effective goal setting

The 5 steps to effective goal setting

Your habits are what will keep you motivated and consistent when working towards your goals. But what about setting the right goals in the first place?

To know which habits to work on, you still need to start by thinking about the goal you want to hit, and then work backwards. But that doesn’t just mean setting any old goal.

For the best chance of success, here’s a 5-step process you can use to set effective, realistic, and actionable goals:

Step 1: Write down your core values and set goals that align with them

Write down your goals

Before you think about goals, you need to understand why you want to reach it. In other words: What do you care about?

This can be a big question. And so a great place to start is to pick 3–5 core values that resonate with you from a list like this one. Your core values are the underlying structure that your habits, processes, and goals are built off.

Here’s a few examples:

  • Achievement
  • Boldness
  • Compassion
  • Creativity
  • Knowledge
  • Learning
  • Leadership
  • Recognition
  • Stability

Your values will help inform the kinds of goals you’re willing to actually work towards.

So, if one of your core values is “knowledge,” it will be easier to reach your goal of becoming fluent in Spanish and build the process and habits you need to get there.

To start, write down each of your goals and see which value it relates to. Or, another way to look at it is to go through your list of core values and write a goal for each.

Step 2: Eliminate the ‘good enough’ goals that are getting in your way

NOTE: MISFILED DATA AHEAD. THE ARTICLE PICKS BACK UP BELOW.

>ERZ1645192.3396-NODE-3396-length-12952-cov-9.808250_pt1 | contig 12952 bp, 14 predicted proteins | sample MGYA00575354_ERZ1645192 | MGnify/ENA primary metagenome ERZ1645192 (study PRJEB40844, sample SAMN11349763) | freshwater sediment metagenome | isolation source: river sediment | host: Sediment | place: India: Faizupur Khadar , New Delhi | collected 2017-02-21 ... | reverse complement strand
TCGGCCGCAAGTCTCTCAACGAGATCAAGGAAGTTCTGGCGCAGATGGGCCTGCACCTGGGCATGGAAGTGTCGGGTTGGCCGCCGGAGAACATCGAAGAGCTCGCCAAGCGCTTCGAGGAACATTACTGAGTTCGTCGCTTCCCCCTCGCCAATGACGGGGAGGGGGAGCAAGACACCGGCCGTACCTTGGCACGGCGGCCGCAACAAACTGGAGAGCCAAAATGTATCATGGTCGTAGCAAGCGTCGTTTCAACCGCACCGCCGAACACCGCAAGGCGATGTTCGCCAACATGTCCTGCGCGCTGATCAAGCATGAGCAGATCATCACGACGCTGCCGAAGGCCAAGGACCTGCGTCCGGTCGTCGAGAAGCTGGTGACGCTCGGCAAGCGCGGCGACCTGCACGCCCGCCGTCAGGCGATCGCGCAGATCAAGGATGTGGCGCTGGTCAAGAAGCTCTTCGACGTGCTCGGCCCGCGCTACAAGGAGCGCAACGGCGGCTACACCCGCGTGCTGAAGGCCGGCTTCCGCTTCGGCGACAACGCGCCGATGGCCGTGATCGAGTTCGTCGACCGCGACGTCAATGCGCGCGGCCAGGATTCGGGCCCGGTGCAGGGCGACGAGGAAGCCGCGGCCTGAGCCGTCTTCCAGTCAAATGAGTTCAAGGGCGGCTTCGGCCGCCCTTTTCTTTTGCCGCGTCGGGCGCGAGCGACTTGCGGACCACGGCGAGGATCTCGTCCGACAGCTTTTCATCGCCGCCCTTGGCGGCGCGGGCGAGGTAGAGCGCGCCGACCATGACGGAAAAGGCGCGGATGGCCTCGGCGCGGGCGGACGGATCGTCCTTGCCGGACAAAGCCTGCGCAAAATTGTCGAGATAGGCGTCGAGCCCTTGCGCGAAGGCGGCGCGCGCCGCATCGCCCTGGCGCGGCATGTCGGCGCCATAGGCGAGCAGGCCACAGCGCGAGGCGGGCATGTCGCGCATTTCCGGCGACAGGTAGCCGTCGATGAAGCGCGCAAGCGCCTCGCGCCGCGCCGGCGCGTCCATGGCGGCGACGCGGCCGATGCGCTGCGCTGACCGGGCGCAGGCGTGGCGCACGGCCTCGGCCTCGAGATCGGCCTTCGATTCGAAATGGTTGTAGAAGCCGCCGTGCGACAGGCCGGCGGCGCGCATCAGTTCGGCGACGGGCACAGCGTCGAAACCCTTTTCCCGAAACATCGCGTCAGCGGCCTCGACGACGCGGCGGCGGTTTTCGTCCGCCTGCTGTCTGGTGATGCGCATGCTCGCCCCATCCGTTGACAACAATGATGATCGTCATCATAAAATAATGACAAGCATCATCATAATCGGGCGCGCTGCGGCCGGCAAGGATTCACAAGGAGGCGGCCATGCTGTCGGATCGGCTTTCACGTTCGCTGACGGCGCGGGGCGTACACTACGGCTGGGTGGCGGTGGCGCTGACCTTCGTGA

With your list of goals you want to achieve, it’s time to prioritize which ones you want to work on.

This is a difficult exercise as it’s hard to give up on goals. Especially when they connect to your core values. Pushing certain ones aside can feel like cheating yourself.

The biggest distractions towards “great” goals are the “good enough” ones. Click To Tweet

To get past this, you need to do a round of forced prioritization.

Look at your full list of goals—maybe it’s 15-20 right now. Circle the top five you want to achieve. You should now have 2 lists—one with five and the rest. Your five-goal list becomes your “must do” list, while the other is your “avoid at all costs” list.

Step 3: Create an action plan for working towards your goals

Action plan goal setting

Now we’re getting somewhere!

With your “must do” goal list, it’s time to create a plan—or process— for how you’ll reach them. While this comes down to your own schedule and preferences, there are a number of strategies you can try. Such as:

  • Breaking your bigger goals down into smaller pieces: Take your goal and write down every step you need to take to reach it. Then, take each of those steps and break them down further. Now you have a clear plan filled with small goals you can hit daily.
  • Use the SMART system: SMART stands for goals that are Specific, Measurable, Achievable, Realistic, and Timely. Think about each factor and write down how it connects to your goal: What’s your timeframe for reaching it? How will you measure your progress? Is it the right time for you to be doing this? Is it realistic? How specific can you get with what you need to hit your goal?
  • Picture yourself 6+ months from now: Working backwards is a great way to define all the steps we need to get to hit our goals. Picture yourself 6 months from now. How are you spending your days? What do you wish you’d been working on for the past 6 months? Picture your perfect day and how it gets you closer to your goals.

Whichever path you choose, the purpose is to create a clear, actionable plan of what you need to do every day to hit your goals. Research has shown that you’re two to three times more likely to stick with your goals if you make a specific plan for when, where, and how you’ll work on them.